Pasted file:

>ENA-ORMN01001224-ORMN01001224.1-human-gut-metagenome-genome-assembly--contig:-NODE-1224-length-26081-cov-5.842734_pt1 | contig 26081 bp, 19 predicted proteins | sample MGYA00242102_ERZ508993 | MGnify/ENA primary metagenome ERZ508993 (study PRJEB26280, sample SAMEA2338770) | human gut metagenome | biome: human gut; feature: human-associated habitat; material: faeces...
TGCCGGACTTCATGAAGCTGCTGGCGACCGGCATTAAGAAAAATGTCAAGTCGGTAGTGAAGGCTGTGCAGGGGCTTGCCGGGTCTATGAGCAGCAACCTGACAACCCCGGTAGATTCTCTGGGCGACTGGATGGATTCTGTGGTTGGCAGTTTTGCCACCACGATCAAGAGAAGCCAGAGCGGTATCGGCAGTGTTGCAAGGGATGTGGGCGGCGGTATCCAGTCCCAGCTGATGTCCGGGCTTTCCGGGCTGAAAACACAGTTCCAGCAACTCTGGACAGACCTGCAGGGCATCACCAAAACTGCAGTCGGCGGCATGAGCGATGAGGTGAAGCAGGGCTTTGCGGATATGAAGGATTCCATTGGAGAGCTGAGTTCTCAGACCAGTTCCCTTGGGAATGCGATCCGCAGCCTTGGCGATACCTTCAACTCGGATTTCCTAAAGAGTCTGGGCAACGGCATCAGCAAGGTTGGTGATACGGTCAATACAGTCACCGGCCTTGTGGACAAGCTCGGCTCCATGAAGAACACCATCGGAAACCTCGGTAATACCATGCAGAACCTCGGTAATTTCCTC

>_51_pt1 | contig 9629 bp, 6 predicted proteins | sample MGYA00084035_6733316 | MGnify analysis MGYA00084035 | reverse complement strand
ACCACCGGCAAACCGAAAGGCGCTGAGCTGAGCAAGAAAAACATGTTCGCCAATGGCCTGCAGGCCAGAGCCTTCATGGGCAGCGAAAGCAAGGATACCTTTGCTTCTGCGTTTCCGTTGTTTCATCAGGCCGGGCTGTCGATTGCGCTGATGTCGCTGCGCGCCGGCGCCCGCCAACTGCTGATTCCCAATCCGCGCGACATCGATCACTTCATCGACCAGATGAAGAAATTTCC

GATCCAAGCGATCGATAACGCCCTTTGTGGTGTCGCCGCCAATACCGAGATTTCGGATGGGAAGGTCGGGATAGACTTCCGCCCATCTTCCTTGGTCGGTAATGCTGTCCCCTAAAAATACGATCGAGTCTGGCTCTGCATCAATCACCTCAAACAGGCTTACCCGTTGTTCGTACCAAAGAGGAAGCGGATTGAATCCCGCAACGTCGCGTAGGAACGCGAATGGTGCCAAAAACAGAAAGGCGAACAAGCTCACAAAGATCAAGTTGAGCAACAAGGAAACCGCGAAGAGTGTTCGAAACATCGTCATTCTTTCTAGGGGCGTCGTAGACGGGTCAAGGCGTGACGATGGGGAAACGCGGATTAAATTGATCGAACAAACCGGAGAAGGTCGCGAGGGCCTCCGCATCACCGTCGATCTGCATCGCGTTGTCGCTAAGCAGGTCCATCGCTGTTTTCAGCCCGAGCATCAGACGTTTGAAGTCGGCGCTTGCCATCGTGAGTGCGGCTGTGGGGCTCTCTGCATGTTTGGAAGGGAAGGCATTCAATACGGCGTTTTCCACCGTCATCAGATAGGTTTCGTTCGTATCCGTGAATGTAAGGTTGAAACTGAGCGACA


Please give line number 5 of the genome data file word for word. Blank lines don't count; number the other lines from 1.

GATCCAAGCGATCGATAACGCCCTTTGTGGTGTCGCCGCCAATACCGAGATTTCGGATGGGAAGGTCGGGATAGACTTCCGCCCATCTTCCTTGGTCGGTAATGCTGTCCCCTAAAAATACGATCGAGTCTGGCTCTGCATCAATCACCTCAAACAGGCTTACCCGTTGTTCGTACCAAAGAGGAAGCGGATTGAATCCCGCAACGTCGCGTAGGAACGCGAATGGTGCCAAAAACAGAAAGGCGAACAAGCTCACAAAGATCAAGTTGAGCAACAAGGAAACCGCGAAGAGTGTTCGAAACATCGTCATTCTTTCTAGGGGCGTCGTAGACGGGTCAAGGCGTGACGATGGGGAAACGCGGATTAAATTGATCGAACAAACCGGAGAAGGTCGCGAGGGCCTCCGCATCACCGTCGATCTGCATCGCGTTGTCGCTAAGCAGGTCCATCGCTGTTTTCAGCCCGAGCATCAGACGTTTGAAGTCGGCGCTTGCCATCGTGAGTGCGGCTGTGGGGCTCTCTGCATGTTTGGAAGGGAAGGCATTCAATACGGCGTTTTCCACCGTCATCAGATAGGTTTCGTTCGTATCCGTGAATGTAAGGTTGAAACTGAGCGACA